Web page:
On June 10, businessman and philanthropist Philip Merrill boarded his sailboat on the Chesapeake Bay and set off.
That evening, the boat was discovered miles from home, adrift and abandoned. A search-and-rescue effort scoured the bay and turned up nothing. More than a week passed. Finally, Merrill’s body was recovered from the water. It now appears that he committed suicide, possibly because a heart condition had left him depressed, at the age of 72.
Merrill’s family issued a statement: “We ask everyone to remember him as we will—for the first amazing 71 years of his life.”
Philip Merrill was born in Baltimore in 1934, and he grew up in Manhattan and Connecticut. Merrill was in fact his middle name. A father with a mind for public relations urged his son not to use his real surname—Levine—because he worried that it might become a professional hindrance.
The boy took this advice, though it’s hard to imagine anything hindering this colorful and iron-willed man. “If you walked into a room of 200 people and saw Phil Merrill, you wanted to talk to Phil,” said Vice President Dick Cheney at his friend’s funeral.
Merrill’s rise from humble origins to become an advisor to the high-and-mighty—as well as a generous and innovative philanthropist—is a great American story.
As a young man, Merrill attended Cornell, served in the Army, and worked in journalism. In 1961, he took a job with the Department of State. This kindled a lifelong interest in foreign affairs, but it also helped Merrill realize that he wanted to be his own boss. He quit the government and scraped together the funds to buy The Capital, a struggling newspaper in Annapolis, Md. He revived it and went on to become a mini-mogul in the local media. He owned several small newspapers in the Washington, DC area as well as the Washingtonian, a monthly magazine.
If he didn’t become a Rupert Murdoch, it may have been because he didn’t aspire to become one: “It’s better to be a big fish in a small pond than a little fish in a big pond,” he once noted. “You’ll get invited into the big pond anyway.”
Sure enough, the big pond called, and Merrill accepted several posts in Republican administrations, including undersecretary of defense for policy (under Reagan) and assistant secretary-general of NATO for defense support (under the first Bush).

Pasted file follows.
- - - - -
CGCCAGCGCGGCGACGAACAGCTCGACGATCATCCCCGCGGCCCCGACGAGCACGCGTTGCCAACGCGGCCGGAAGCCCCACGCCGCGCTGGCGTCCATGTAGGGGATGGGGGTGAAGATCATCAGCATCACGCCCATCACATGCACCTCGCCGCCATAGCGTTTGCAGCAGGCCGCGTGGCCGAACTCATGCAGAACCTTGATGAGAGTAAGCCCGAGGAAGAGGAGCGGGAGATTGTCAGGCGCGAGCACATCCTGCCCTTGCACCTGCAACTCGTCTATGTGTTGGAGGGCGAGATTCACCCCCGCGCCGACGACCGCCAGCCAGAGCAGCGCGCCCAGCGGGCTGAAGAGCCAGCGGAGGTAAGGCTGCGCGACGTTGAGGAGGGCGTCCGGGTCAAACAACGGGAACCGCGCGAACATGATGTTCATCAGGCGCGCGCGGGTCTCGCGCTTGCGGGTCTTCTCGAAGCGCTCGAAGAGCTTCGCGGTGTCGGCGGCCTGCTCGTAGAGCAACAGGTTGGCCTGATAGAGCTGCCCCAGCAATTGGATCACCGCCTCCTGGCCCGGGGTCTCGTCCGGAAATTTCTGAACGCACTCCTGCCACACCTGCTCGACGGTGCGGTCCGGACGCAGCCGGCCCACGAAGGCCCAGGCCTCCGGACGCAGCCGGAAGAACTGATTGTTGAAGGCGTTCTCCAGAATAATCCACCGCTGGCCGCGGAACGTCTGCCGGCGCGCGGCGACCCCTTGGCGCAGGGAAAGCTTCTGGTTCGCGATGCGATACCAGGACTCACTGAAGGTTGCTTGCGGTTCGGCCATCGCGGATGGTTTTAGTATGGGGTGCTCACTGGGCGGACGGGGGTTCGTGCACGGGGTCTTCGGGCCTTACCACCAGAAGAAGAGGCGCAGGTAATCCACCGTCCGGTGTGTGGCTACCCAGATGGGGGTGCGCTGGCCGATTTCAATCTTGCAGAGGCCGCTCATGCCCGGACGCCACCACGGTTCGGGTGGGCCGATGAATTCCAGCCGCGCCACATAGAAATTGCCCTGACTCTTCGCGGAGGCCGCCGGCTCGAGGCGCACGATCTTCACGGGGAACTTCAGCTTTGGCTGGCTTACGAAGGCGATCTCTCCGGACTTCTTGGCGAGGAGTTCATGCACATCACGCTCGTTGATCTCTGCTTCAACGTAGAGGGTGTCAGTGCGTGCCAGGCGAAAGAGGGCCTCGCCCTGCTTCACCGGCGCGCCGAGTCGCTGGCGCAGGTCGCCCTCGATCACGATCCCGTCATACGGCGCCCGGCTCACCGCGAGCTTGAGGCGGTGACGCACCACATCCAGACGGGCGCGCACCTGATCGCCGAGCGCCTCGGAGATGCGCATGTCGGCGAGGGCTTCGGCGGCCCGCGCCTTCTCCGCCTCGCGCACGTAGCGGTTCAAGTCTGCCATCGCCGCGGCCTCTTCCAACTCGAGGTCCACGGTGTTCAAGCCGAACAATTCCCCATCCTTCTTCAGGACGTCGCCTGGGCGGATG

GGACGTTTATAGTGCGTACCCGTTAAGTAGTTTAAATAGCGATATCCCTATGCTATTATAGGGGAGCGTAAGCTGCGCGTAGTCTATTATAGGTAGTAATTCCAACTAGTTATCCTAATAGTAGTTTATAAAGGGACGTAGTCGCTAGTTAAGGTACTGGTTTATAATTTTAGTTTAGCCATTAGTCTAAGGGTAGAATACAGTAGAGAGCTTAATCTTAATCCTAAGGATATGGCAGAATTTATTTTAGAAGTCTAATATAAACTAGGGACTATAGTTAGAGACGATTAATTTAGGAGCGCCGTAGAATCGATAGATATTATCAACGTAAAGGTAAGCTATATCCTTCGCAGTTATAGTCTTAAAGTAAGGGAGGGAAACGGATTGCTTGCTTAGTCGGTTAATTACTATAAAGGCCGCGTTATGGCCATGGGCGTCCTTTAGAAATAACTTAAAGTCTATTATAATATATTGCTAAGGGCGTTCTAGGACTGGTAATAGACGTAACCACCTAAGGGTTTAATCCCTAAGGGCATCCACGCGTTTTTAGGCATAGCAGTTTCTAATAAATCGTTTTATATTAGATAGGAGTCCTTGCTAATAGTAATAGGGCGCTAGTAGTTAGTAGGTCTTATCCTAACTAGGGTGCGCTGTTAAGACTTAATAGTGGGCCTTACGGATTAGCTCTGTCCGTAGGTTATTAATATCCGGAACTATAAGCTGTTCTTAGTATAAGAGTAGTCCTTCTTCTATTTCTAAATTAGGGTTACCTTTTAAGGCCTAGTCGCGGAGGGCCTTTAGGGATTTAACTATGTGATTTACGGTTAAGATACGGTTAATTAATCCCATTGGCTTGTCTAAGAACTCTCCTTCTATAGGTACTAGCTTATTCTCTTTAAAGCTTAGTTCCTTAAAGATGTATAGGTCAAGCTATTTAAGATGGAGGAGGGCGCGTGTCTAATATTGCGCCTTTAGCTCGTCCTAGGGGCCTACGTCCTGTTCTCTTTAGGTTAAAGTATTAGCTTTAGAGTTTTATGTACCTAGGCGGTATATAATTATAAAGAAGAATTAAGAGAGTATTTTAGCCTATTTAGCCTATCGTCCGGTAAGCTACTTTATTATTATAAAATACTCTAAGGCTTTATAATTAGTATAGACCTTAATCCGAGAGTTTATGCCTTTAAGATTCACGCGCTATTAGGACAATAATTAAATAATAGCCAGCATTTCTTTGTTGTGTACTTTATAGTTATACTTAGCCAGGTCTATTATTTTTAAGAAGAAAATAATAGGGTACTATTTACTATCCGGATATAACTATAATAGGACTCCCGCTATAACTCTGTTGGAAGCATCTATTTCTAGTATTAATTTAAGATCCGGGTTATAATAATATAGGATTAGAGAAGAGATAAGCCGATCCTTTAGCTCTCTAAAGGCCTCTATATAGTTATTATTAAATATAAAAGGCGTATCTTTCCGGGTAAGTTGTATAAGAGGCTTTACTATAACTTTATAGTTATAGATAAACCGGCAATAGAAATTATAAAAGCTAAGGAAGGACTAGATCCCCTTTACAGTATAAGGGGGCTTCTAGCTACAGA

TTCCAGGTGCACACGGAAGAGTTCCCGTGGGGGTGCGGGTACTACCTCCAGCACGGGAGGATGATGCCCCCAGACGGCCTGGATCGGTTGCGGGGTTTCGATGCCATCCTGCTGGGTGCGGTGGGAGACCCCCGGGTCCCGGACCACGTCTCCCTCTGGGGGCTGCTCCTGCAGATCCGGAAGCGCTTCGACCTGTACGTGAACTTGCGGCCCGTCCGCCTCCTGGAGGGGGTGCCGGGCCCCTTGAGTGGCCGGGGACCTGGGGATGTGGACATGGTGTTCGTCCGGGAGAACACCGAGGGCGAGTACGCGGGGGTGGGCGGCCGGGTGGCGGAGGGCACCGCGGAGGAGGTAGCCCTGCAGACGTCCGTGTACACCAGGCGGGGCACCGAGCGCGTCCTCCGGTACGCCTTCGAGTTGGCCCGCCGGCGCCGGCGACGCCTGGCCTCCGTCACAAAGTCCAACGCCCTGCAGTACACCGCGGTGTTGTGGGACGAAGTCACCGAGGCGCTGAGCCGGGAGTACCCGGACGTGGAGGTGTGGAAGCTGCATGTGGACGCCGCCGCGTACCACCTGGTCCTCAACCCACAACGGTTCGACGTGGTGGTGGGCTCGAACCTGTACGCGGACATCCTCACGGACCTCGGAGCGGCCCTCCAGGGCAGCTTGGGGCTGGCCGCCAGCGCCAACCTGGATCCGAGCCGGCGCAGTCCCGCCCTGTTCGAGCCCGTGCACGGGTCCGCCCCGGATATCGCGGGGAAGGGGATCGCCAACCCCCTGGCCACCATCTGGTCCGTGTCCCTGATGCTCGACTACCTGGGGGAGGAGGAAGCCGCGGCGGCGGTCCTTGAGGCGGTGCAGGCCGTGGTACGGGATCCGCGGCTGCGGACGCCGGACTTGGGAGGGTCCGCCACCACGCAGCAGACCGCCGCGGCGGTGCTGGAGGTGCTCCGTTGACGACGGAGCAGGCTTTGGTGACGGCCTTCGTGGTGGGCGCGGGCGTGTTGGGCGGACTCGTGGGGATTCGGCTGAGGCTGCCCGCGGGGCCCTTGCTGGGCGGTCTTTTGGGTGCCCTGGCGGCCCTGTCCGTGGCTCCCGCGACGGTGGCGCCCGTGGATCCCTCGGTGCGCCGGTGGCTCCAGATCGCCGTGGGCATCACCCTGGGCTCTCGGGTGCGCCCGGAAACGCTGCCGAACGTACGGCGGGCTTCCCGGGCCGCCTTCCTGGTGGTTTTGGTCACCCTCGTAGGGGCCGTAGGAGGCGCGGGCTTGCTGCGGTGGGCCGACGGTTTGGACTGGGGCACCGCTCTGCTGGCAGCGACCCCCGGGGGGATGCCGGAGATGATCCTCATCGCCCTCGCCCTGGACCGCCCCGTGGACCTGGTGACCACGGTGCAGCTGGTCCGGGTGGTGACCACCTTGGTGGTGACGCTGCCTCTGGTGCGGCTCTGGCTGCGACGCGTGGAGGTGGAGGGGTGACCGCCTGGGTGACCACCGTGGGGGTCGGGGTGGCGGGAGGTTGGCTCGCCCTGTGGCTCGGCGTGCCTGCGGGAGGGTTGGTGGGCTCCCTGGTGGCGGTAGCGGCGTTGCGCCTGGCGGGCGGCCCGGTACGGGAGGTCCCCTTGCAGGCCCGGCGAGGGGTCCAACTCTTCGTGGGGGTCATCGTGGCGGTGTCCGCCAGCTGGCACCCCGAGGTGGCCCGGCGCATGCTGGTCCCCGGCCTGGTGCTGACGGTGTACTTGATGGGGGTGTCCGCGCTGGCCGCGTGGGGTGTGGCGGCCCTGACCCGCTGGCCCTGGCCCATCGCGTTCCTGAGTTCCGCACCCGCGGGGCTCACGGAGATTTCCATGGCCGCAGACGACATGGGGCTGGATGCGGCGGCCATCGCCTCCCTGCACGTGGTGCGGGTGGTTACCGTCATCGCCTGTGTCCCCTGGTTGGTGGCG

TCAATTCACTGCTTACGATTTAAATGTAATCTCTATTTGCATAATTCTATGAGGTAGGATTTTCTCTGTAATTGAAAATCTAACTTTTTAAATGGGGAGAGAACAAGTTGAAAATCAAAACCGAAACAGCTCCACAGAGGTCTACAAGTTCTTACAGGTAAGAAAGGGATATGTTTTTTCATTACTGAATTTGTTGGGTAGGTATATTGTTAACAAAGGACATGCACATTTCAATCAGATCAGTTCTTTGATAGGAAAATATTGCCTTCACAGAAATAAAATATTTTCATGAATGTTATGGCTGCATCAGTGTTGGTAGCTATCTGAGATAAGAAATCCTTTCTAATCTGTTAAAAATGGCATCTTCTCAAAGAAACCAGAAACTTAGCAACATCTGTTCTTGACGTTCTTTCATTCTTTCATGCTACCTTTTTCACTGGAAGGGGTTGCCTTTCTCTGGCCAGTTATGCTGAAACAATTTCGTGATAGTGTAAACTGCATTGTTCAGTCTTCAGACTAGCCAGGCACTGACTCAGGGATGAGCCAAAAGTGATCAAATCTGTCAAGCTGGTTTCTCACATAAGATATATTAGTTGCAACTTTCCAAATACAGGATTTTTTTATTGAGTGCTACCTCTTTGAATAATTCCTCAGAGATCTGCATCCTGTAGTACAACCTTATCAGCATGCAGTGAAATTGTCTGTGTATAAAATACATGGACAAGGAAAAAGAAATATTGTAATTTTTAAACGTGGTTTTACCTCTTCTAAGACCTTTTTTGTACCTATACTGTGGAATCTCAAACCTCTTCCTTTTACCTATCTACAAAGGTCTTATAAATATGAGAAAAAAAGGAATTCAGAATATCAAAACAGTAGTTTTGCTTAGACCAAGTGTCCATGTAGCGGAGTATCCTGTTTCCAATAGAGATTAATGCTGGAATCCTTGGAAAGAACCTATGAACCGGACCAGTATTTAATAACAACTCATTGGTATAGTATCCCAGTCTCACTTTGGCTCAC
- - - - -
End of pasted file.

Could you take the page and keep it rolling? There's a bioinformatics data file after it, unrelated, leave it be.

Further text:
Yet this diplomat was at times the most undiplomatic of men, as Merrill earned a reputation for a volcanic temper. “The phone sometimes had to be held at arm’s length, in order to protect the eardrums,” says William C. Baker, president of the Chesapeake Bay Foundation.
Merrill mixed hot-headedness with an irresistible charisma. The people he hollered at the most—those given “the full Phil” treatment, as one occasional target put it—were also some of those who loved him the best. They knew that behind the irritability lay a kind and patriotic man who was devoted to his wife and kids, read books voraciously, and enjoyed few things more than a good joke at his own expense.
And the big pond kept on calling: under President George W. Bush, Merrill was president and chairman of the Export-Import Bank between December 2002 and July 2005. The necessity of balancing a life in the private and public sectors became the subject of another quip: “One hand for the ship, one hand for yourself.”
Government service wasn’t the only way Merrill gave a hand to the ship: he was also a philanthropist. At the time of his death, The Capital reported that he had donated more than $30 million to various causes, from the arts to national security.